(Invited) Solar-Driven Electrochemical Conversion of Carbon Dioxide to Hydrocarbons and Oxygenates

Wednesday, 4 October 2017: 14:40
National Harbor 6 (Gaylord National Resort and Convention Center)
J. W. Ager III (Lawrence Berkeley National Laboratory, Joint Center for Artificial Photosynthesis)
Sustainable solar to fuel conversion could provide an alternative to mankind’s currently unsustainable use of fossil fuels [1]. Solar fuel generation by photoelectrochemical (PEC) and electrochemical methods is a potentially promising approach to address this fundamental challenge. To date, solar to fuel research efforts have been mostly focused on solar water splitting, which produces hydrogen [2]. In contrast, the conversion of CO2 to hydrocarbons that could displace currently used fossil fuels is considerably less well developed [3].

Achieving a viable solar-driven EC CO2 reduction energy conversion efficiency requires minimizing potential losses in all aspects of the device including the cathode, anode, electrolyte, and membrane. Achieving selective products requires management of multi-electron transfer reactions [4]. Strategies to optimize each component (anode, cathode, electrolyte, cell design) of our CO2 electrolyzer cell to obtain high selectivity and energy conversion efficiency at low overpotential will be described. An overall cell design which has efficient gas to liquid mass transfer of CO2 is employed [5]. Use of a CsHCO3 buffered electrolyte increases selectivity to C2+ products such as ethylene and ethanol [6]. A nanostructured anode is used which shows superior stability and high performance for oxygen evolution in the pH range of interest for CO2 reduction. Finally, a cathode design has been developed which enables selectivity to hydrocarbons and oxygenates over a wide range of pH and cell voltage conditions.

Solar-driven CO2 reduction is accomplished by coupling the optimized electrolysis device to solar cells. 1 sun efficiencies of over 4% for the production of hydrocarbons and oxygenates are achieved. Notably, the overall system also functions at >1% conversion efficiency at illumination intensities down to 0.3 suns.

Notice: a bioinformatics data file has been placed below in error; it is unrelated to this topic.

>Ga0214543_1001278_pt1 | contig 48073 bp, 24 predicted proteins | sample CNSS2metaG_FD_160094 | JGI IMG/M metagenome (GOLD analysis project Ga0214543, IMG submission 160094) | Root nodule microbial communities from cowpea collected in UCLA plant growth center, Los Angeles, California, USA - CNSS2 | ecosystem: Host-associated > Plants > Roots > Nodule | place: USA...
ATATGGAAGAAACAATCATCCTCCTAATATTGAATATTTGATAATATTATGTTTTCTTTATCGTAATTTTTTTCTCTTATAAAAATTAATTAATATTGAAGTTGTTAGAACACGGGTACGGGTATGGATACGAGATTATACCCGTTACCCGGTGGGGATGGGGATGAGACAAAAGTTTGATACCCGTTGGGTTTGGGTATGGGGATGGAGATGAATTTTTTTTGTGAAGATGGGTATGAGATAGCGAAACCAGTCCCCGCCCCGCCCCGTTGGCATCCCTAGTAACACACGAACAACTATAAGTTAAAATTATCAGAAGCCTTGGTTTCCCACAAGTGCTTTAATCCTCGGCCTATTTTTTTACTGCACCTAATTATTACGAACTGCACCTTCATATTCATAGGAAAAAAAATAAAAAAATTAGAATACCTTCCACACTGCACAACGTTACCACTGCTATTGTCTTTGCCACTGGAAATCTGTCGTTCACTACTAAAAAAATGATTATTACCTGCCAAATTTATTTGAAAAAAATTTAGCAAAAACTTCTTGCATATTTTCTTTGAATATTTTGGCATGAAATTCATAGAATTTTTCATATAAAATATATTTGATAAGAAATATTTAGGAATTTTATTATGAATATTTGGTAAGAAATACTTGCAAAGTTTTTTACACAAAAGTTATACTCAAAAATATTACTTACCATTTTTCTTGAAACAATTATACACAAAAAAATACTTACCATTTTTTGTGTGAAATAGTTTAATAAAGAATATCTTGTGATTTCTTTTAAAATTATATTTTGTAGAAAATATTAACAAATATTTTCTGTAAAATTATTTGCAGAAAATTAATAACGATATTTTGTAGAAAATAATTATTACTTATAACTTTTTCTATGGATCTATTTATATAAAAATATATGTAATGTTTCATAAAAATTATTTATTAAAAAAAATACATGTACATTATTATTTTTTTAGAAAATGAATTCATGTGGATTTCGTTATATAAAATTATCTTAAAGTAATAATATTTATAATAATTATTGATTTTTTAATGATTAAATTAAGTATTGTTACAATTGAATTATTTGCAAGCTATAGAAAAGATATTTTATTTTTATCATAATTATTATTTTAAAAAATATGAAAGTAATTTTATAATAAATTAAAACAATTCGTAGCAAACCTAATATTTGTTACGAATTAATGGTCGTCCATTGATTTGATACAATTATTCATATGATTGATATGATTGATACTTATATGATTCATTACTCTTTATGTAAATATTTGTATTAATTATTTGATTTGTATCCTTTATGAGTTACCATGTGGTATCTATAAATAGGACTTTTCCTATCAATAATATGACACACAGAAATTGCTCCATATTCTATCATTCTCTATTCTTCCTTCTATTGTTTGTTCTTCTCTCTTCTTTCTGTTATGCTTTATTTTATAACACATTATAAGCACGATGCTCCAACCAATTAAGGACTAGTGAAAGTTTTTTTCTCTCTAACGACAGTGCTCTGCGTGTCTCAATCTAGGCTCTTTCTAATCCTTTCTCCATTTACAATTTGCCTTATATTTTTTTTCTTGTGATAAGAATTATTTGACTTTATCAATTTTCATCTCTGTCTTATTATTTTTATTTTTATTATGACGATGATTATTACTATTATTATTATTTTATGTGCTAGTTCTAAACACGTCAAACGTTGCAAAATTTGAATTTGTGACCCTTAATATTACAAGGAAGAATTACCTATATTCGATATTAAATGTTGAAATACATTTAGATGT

1. Chu, S.; Cui, Y.; Liu, N. The Path towards Sustainable Energy. Nat. Mater. 2016, 16, 16–22.
  2. Ager, J. W.; Shaner, M. R.; Walczak, K. A.; Sharp, I. D.; Ardo, S. Experimental Demonstrations of Spontaneous, Solar-Driven Photoelectrochemical Water Splitting. Energy Environ. Sci. 2015, 8, 2811–2824.
  3. Goeppert, A.; Czaun, M.; Jones, J.-P.; Surya Prakash, G. K.; Olah, G. A. Recycling of Carbon Dioxide to Methanol and Derived Products – Closing the Loop. Chem. Soc. Rev. 2014, 43, 7995–8048.
  4. Y. Hori, in Mod. Asp. Electrochem., (Springer New York, New York, NY, 2008), pp. 89–189.
  5. Lobaccaro, P.; Singh, M. R.; Clark, E. L.; Kwon, Y.; Bell, A. T.; Ager, J. W. Effects of Temperature and Gas–liquid Mass Transfer on the Operation of Small Electrochemical Cells for the Quantitative Evaluation of CO 2 Reduction Electrocatalysts. Phys. Chem. Chem. Phys. 2016, 18, 26777–26785.
  6. Singh, M. R.; Kwon, Y.; Lum, Y.; Ager, J. W.; Bell, A. T. Hydrolysis of Electrolyte Cations Enhances the Electrochemical Reduction of CO2 over Ag and Cu. J. Am. Chem. Soc. 2016, 138, 13006–13012.